Prince Fielder thinks Albert Pujols “should command it all”

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This weekend the Brewers were in St. Louis to play the Cardinals, so the local writers asked Prince Fielder what he thinks about fellow impending free agent first baseman Albert Pujols.

Fielder naturally is in favor of Pujols breaking the bank, telling Derrick Goold of the St. Louis Post Dispatch that he “should command it all” in his next deal because “it’s not crazy if someone decides to pay it.”

Obviously he’s not alone in thinking Pujols’s next contract should be a massive one, but aside from Pujols and his agent Fielder might be in position to benefit most from the Cardinals first baseman signing a massive deal.

Fielder isn’t Pujols, but he’s still awfully good and he could emerge as a very expensive fallback plan for teams that fail to land their No. 1 target, at which point he can point to Pujols’ gigantic contract and say, “I’ll take 75 percent of what he got.” Or so Fielder and his agent are probably hoping.

Fielder told Goold that, unlike Pujols, he’s not completely against the idea of in-season contract talks with the Brewers before he hits the open market, but he doesn’t expect that to happen and indicated that he’ll be looking for a seven-year deal as a free agent.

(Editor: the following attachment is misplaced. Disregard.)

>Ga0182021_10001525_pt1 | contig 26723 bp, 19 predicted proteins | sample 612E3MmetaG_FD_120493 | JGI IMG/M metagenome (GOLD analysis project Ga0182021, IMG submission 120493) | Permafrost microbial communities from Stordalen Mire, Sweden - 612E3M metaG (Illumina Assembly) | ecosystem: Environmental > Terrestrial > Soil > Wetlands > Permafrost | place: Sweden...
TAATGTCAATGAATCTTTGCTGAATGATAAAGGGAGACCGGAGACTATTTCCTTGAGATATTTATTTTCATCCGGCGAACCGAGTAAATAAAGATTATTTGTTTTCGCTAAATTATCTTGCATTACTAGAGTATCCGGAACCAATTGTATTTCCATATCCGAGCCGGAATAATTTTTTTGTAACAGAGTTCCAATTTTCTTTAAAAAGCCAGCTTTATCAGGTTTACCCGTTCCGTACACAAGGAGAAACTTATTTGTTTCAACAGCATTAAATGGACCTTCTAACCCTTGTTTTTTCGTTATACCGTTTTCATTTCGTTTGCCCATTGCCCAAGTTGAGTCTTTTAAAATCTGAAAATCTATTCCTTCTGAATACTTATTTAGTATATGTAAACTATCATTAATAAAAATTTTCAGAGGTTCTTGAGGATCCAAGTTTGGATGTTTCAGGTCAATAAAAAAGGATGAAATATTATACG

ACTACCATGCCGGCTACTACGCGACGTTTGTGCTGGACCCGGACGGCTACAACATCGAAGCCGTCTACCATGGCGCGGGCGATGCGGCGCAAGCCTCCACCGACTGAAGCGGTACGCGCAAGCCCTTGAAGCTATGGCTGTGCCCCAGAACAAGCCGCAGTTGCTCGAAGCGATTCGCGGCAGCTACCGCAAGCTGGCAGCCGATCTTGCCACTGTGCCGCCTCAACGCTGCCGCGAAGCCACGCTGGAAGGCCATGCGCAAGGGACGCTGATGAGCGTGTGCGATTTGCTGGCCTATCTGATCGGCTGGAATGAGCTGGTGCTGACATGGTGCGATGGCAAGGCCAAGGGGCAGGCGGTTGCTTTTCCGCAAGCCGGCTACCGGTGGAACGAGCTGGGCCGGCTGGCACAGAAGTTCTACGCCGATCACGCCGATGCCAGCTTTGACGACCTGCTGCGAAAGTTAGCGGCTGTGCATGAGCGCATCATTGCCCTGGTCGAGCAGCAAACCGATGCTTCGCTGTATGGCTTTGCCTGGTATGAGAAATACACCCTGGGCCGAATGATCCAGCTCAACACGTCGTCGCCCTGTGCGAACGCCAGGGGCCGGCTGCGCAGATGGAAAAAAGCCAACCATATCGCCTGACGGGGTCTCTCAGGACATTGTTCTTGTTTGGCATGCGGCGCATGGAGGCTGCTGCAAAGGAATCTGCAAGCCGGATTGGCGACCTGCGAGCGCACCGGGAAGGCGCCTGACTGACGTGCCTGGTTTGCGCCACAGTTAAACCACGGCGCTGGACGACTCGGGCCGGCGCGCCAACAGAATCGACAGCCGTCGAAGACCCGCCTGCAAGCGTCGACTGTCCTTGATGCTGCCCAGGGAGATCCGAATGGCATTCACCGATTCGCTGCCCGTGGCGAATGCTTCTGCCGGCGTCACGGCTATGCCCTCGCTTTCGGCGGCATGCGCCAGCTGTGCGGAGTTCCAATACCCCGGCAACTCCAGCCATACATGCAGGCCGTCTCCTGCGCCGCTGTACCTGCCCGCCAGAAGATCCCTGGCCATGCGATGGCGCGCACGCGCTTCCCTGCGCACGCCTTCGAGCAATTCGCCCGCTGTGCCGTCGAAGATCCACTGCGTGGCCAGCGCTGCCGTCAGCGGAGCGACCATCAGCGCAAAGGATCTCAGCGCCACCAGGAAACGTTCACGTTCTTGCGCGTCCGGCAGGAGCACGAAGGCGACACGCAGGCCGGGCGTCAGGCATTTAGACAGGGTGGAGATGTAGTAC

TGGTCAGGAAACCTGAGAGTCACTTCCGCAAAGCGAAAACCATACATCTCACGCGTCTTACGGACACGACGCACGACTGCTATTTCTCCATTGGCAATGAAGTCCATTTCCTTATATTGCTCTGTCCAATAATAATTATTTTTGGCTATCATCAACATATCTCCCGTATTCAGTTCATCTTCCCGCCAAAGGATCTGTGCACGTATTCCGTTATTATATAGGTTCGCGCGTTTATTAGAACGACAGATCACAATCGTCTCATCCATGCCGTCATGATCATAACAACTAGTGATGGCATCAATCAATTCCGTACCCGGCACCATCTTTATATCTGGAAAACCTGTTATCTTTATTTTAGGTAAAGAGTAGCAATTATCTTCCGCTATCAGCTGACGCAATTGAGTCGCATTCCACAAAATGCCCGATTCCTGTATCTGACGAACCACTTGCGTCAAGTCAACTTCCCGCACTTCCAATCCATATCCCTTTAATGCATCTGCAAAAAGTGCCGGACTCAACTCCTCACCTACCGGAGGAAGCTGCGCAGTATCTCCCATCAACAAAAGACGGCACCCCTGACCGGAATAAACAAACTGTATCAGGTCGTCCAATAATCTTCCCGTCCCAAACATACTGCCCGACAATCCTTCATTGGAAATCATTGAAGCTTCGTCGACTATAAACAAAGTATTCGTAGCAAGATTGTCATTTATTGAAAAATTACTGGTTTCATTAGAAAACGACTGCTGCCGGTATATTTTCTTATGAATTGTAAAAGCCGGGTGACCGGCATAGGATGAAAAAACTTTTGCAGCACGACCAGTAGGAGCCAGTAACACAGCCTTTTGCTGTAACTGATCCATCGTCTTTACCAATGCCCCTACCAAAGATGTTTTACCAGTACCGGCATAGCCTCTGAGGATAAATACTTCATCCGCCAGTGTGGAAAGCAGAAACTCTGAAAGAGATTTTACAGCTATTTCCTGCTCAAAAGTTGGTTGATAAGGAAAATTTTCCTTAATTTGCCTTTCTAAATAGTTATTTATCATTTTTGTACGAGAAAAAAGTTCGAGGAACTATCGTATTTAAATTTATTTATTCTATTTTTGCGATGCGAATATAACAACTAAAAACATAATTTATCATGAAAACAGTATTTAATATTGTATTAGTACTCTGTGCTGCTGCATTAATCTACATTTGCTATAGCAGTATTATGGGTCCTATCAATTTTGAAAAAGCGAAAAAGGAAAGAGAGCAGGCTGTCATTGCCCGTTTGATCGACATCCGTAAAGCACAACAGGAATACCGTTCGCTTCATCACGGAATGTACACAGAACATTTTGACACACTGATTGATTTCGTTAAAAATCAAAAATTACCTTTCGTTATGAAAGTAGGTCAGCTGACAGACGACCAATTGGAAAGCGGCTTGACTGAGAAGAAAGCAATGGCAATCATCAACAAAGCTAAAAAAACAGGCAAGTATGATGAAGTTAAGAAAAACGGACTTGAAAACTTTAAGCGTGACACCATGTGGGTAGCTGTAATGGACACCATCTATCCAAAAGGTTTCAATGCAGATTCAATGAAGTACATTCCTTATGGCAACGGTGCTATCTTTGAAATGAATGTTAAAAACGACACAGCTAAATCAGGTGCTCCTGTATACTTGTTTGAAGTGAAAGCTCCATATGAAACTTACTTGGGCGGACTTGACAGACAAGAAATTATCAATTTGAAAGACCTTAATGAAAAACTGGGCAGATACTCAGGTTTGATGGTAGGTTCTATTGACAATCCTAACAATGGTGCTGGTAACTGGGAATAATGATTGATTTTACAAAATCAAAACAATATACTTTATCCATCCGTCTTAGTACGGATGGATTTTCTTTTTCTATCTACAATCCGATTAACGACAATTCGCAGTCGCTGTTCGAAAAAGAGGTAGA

Braves are targeting Dallas Keuchel

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LAS VEGAS — Let’s start our first weekday of the Winter Meetings with some rumors and speculation. We’ll have a good bit of that until, you know, something actually happens.

First up: Dallas Keuchel, the top free agent pitcher remaining on the market. Jon Heyman says the Braves, who are in the market for a starter, are targeting him. In this they are not alone, as the Phillies, who missed out on Patrick Corbin, and the Reds, who would like a pitcher who doesn’t allow a lot of fly balls are each reported to be focused on Keuchel as well. There was a random report that the Blue Jays were interested in him too, but that seems off to me given where they are on their rebuild.

Keuchel, who will turn 31 on New Year’s Day, was 12-11 in 34 starts last year, posting an ERA of 3.74 in 204.2 innings. His peripherals have declined fairly consistently since his Cy Young season in 2015, so the question is whether the team that signs him is paying for his past or for what he might reasonably be expected to provide in the future.